But consumption-based taxation conflicts with widely accepted principle of public finance. A consumer located in Utah sees some of the sales taxes he pays on items purchased from local merchants being spent on local roads and schools from which he himself benefits. **In Utah, sales tax doesn’t go to schools—methinks.** But a Utah consumer, required to pay Washington state sales taxes on an item purchased from a retailer located there, receives nothing in return. Neither does he impose any burden on Washington’s public services: the retailer from which he buys already pays local taxes that help maintain the local roads it uses and the local schools its employees’ children attend. Moreover, Utah consumers have no political voice in Washington and therefore have no influence over how high their taxes will be or how prudently the revenue is spent. Somewhat insulated from the taxing and spending propensities of local politicians by having some of their tax burden exported to consumers located in other states, Washington’s citizens, in turn, have less of an incentive to lobby against high local taxes. Facing less political opposition to higher levels of spending and higher taxes to finance it, Washington’s politicians predictably have a freer hand to pursue their own self-interests.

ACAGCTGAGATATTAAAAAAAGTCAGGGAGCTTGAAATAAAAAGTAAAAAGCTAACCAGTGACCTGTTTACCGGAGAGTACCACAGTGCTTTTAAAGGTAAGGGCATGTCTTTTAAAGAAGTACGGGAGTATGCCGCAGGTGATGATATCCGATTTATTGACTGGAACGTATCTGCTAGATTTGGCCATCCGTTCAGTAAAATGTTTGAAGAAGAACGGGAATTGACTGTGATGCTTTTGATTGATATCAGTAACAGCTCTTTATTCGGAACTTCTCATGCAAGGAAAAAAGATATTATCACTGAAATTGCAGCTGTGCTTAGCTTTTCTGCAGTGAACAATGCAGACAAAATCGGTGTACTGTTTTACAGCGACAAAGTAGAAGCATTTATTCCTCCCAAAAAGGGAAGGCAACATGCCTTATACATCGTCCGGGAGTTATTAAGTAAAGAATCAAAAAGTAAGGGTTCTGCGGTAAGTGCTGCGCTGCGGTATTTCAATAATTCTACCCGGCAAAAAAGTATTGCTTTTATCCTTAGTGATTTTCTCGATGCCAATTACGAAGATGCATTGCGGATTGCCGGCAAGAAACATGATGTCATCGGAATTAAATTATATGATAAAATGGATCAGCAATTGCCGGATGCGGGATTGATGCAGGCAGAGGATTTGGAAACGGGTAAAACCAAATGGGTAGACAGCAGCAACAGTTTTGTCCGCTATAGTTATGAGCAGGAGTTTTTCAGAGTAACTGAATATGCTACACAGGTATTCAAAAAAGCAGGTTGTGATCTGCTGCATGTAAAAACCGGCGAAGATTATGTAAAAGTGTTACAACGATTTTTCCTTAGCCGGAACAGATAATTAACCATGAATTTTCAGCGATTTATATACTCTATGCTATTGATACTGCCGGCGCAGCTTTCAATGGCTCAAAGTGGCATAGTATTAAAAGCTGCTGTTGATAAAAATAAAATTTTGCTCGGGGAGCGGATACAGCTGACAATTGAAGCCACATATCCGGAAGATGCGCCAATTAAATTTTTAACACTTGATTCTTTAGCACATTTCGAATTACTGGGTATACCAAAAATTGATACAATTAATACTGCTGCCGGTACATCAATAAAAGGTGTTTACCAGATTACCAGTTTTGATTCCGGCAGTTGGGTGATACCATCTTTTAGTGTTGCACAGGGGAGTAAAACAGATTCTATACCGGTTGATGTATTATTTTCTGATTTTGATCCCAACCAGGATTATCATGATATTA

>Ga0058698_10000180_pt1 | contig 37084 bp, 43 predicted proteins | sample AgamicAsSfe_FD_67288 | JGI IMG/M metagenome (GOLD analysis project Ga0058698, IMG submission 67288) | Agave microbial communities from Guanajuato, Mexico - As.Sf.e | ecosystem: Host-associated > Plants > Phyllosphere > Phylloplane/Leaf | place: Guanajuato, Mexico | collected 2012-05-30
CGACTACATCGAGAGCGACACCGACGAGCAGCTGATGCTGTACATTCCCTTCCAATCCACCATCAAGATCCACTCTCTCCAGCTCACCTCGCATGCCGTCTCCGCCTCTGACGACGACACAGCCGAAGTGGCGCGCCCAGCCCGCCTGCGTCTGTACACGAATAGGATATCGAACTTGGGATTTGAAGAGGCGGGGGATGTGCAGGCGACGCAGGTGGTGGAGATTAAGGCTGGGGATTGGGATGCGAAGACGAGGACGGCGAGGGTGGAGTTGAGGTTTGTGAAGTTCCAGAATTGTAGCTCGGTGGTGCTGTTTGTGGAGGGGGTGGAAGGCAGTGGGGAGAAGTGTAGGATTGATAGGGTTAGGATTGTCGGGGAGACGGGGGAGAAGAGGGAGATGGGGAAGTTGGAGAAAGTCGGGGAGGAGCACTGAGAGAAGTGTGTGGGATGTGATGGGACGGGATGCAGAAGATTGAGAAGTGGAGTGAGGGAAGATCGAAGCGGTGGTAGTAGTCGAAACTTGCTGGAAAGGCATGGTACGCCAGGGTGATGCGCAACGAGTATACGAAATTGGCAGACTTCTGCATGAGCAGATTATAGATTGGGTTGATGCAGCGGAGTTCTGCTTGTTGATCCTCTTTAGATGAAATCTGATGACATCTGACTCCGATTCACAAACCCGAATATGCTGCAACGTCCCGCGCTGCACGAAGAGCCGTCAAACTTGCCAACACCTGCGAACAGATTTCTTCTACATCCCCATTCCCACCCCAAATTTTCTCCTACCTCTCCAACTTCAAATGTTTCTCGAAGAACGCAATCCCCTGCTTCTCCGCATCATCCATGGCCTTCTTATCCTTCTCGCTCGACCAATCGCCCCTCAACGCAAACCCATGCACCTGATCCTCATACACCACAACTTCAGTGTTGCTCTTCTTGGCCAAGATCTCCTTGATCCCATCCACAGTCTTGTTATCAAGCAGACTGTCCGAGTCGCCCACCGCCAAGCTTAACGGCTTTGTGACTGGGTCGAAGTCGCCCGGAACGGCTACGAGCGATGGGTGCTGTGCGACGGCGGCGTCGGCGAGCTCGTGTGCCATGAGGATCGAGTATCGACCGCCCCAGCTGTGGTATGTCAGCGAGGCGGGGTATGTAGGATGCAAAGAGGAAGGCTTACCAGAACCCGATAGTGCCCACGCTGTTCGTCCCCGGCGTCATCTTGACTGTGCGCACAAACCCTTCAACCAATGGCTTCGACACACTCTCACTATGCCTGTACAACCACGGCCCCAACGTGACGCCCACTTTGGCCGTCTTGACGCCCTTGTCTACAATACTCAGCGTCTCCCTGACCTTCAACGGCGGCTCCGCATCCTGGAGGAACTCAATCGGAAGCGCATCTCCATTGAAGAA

At bottom, proposals to tax Internet commerce are nothing more than thinly veiled attempts to protect inefficient local retailers and local governments from the beneficial forces of competition. Competition among taxing jurisdictions promotes harmony among tax rates by helping hold tax rates down to their cost-effective minimums; the NGA’s proposal would promote harmony by helping artificially to prop tax rates up. There is a silver lining in this cloud, though. If online transactions are taxed at their origin rather than their destination, e-tailers will have incentives to move their operations to low-tax jurisdictions. But moving is costly. It would be far better to preserve the status quo, allowing consumers to continue to decide where to make their purchases rather than rely on the governors to do the right thing.

William F. Shughart II is Research Director and Senior Fellow at the Independent Institute, J. Fish Smith Professor in Public Choice in the Jon M. Huntsman School of Business at Utah State University, and editor of the Independent Institute book, Taxing Choice: The Predatory Politics of Fiscal Discrimination.

From William F. Shughart II
TAXING CHOICE: The Predatory Politics of Fiscal Discrimination
So-called “sin taxes”—the taxing of certain products, like alcohol and tobacco, that are deemed to be “politically incorrect”—have long been a favorite way for politicians to fund programs benefiting special interest groups. But this concept has been applied to such “sinful” products as soft drinks, margarine, telephone calls, airline tickets, and even fishing gear. What is the true record of this selective, often punitive, approach to taxation?